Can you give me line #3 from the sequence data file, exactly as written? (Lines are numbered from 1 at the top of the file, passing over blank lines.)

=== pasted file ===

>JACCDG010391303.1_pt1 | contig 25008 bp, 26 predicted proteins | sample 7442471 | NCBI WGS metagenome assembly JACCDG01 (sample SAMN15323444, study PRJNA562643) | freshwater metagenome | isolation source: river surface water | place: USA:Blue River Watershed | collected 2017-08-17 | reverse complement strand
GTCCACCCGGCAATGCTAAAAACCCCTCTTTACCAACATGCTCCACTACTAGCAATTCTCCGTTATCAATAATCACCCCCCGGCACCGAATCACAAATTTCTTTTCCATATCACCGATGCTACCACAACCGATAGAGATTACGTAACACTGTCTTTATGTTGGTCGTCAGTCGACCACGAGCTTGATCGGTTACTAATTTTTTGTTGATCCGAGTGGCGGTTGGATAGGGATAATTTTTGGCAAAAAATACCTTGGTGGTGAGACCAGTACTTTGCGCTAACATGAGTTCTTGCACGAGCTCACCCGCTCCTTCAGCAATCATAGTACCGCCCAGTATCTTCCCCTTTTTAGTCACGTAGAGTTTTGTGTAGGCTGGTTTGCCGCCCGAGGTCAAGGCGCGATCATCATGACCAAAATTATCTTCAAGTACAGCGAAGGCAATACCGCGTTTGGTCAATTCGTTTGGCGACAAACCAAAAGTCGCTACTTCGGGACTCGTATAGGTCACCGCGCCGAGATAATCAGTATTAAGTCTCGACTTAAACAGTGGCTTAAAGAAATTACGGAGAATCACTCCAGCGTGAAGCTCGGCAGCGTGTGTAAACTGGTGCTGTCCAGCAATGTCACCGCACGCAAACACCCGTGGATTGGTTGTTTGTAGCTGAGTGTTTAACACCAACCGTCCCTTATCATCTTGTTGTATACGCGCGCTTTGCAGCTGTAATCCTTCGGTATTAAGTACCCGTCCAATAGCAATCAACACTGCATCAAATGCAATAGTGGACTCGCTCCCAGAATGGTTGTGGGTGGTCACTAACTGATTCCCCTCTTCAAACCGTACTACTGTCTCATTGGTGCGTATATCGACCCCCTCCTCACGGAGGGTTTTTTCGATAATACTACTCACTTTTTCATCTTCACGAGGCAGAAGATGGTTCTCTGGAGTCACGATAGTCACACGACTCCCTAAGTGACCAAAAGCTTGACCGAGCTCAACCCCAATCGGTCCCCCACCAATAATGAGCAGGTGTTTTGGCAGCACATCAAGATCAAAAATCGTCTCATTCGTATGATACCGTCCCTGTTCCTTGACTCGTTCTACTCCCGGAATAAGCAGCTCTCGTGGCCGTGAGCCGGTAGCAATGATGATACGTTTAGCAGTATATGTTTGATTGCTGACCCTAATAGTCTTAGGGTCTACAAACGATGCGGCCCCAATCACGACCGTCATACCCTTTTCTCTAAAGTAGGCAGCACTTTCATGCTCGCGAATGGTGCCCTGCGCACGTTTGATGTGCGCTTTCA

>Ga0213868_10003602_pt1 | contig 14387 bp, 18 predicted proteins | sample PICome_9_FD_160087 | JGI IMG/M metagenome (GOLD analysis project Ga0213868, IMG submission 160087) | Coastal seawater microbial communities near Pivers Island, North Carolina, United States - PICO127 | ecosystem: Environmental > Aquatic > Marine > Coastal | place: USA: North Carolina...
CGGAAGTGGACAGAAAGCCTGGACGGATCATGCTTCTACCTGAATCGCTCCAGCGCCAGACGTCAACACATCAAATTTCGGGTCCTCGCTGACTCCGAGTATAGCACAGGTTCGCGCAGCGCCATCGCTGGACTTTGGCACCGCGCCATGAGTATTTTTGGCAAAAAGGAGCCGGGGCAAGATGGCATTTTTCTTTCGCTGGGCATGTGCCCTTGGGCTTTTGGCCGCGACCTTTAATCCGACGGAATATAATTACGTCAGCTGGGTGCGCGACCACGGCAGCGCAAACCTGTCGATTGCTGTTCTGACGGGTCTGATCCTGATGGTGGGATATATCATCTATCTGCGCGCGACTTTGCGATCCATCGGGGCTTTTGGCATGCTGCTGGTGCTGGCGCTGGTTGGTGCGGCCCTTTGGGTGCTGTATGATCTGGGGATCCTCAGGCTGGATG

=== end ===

>Ga0213868_10003602_pt1 | contig 14387 bp, 18 predicted proteins | sample PICome_9_FD_160087 | JGI IMG/M metagenome (GOLD analysis project Ga0213868, IMG submission 160087) | Coastal seawater microbial communities near Pivers Island, North Carolina, United States - PICO127 | ecosystem: Environmental > Aquatic > Marine > Coastal | place: USA: North Carolina...